As you work your way up to using an ab roller, I recommend beginning training with core stabilizing movements like planks, bird-dogs, dead bugs, and hollow holds. 

Swiss ball roll outs are also a great progression exercise as you are training towards using an ab roller.

Simply kneel in front of a Swiss exercise ball, place your elbows on the ball, roll it out forward, and then use your core to pull the ball back into a kneeling position.

You are pretty much recreating the ab roller wheel exercise with the Swiss ball, but since a Swiss ball is much larger than the ab roller, you are moving in a shorter range of motion, thus making the exercise easier.    

The ab roller workout also puts a fair amount of pressure on the user’s lower back and shoulders, so if you already have irritation in these areas of the body, I would suggest skipping out on this ab roller workout until you recover.

How to Incorporate an Ab Roller into your Training Routine

Here is my advice to begin adding ab roller exercises to your regular workouts:

Step 1: Plan out when you will be performing your ab roller exercises in your workout. Keep in mind that these ab workouts will really exhaust your core.

So, if you are planning to do heavy barbell lifting during your workout, like a squat or deadlift, do the ab rollers afterward so as to not compromise your core strength and stability during those heavy lifts. 

Step 2: Start slow. The first few times you perform a ab roller workout, you will just be practicing your form and getting your feel for the movement.

Make your reps controlled movements, and don’t rush into doing a ton of them. Always perform ab roller workouts after you are already properly warmed up.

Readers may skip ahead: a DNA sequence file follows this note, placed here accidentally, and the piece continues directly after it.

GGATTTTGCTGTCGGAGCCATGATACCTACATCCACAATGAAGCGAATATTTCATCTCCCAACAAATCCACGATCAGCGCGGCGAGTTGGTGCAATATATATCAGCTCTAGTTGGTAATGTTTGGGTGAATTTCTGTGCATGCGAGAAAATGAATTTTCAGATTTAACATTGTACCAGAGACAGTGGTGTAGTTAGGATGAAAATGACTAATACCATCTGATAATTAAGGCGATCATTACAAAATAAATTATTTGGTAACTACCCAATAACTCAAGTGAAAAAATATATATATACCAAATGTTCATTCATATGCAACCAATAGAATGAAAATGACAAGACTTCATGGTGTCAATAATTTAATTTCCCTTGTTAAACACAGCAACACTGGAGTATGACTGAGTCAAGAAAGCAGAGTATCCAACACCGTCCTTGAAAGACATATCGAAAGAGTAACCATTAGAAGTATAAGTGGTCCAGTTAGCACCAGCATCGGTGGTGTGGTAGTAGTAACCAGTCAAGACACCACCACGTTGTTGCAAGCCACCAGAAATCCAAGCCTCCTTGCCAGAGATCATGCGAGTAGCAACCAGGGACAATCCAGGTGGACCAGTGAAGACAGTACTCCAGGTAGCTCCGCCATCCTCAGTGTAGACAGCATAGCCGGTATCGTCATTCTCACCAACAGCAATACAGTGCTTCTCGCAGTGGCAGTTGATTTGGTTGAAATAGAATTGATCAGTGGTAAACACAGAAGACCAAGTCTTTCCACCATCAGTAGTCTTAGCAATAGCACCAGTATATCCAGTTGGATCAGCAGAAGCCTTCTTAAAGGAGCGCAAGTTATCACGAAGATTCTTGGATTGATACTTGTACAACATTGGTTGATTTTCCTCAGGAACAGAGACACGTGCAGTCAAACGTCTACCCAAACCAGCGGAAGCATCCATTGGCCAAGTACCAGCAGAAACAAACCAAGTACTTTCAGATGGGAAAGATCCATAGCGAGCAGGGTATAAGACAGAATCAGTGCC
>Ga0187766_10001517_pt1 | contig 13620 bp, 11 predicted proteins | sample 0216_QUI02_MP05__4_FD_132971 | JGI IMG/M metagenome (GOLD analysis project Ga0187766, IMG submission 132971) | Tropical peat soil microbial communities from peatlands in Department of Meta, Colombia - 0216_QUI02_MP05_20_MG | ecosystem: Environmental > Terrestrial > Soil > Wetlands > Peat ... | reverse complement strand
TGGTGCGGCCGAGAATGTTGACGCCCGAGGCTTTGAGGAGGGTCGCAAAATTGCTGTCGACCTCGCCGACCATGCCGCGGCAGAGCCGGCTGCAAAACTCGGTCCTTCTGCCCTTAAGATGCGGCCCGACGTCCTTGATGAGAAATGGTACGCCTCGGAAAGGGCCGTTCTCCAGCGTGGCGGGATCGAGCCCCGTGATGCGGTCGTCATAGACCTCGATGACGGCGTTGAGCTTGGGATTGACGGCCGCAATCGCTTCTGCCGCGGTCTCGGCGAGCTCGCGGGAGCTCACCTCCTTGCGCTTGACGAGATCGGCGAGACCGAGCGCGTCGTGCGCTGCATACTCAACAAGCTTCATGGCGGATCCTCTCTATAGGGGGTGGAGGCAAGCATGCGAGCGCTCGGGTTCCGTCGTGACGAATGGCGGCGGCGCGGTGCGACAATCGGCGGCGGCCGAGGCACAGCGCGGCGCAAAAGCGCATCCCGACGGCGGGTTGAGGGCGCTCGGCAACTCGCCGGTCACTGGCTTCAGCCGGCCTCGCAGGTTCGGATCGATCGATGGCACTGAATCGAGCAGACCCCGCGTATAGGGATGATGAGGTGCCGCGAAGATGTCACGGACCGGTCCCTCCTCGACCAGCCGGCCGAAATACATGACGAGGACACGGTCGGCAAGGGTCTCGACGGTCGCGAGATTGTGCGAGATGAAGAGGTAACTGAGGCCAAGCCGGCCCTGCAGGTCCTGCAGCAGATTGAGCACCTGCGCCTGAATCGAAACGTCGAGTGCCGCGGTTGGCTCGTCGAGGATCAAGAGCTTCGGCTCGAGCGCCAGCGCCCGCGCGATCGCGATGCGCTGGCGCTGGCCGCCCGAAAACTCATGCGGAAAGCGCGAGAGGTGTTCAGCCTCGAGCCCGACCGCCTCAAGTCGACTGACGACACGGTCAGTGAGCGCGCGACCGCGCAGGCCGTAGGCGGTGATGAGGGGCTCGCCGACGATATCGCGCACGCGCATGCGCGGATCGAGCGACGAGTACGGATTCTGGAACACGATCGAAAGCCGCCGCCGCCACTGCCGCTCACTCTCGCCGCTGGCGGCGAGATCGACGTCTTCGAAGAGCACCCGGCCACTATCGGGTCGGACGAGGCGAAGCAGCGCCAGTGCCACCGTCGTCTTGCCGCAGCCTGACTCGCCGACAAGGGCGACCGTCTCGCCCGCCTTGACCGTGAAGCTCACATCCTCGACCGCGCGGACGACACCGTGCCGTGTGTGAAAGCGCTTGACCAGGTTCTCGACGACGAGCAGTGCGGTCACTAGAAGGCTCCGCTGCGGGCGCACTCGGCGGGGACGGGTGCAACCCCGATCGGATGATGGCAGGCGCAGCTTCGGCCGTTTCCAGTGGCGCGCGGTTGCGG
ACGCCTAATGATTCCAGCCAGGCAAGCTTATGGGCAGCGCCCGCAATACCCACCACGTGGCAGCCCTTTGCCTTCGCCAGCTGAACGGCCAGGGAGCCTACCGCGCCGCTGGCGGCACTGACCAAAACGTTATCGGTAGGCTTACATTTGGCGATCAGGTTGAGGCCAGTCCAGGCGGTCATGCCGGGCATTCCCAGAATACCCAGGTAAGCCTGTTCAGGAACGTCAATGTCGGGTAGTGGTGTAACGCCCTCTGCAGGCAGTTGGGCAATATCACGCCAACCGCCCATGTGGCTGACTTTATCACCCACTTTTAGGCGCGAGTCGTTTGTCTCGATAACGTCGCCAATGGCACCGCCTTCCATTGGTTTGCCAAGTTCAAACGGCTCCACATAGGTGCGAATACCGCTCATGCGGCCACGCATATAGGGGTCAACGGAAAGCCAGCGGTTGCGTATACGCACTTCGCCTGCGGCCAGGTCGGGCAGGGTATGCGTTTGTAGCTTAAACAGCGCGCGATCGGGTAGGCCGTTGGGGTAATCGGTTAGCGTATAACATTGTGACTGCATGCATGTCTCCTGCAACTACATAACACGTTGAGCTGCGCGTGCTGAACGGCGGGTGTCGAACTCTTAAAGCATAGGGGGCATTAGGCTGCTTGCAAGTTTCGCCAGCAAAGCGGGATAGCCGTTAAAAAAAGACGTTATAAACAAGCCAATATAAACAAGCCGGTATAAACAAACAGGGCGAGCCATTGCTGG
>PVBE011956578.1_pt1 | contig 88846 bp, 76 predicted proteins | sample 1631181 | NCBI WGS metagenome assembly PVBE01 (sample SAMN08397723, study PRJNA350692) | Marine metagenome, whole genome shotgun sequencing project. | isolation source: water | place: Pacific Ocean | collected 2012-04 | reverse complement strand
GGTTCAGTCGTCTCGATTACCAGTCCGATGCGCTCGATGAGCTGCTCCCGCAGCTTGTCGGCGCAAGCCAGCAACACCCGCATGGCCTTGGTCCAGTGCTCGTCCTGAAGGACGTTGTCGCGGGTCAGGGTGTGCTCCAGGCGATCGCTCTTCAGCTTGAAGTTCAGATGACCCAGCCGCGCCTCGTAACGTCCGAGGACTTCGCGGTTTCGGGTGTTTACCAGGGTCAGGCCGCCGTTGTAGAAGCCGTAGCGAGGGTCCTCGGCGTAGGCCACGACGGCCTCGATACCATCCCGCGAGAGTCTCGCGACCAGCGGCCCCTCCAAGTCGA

Step 3: Once you get a feel for the ab roller wheel, gradually increase the amount of sets and reps you perform. For a killer core workout, I like to complete 3 sets of 10 reps, with a one minute rest in between each set.

As you become more experienced with ab roller workouts, try performing them in a super set with another ab movement, like a plank hold or leg raises to really challenge your core strength and feel the burn! 

Step 4: Don’t forget to stretch after your ab workout. Performing gentle ab stretches like cobra pose, cat/cow pose, and side bends can help your core muscles recover and grow. 

Final Thoughts

Fair warning: you may experience some serious DOMs (delayed onset muscle soreness, or just sore muscles) after you start training with an ab roller. Ab roller wheel exercises will really set fire to your core! 

While ab roller exercises can be tricky to master at first, once you get the hang of them, you will be well on your way to a more strong, stable core and all the benefits that come with it. 

Denver Matheson

I spend a lot of time at the gym and even more time in the kitchen giving my body what it needs to repair itself and grow stronger. The third most important place for any athlete is their research zone. That's exactly why this site exists, to help me share all of the information I've learned throughout the years just like people did for me in the first place!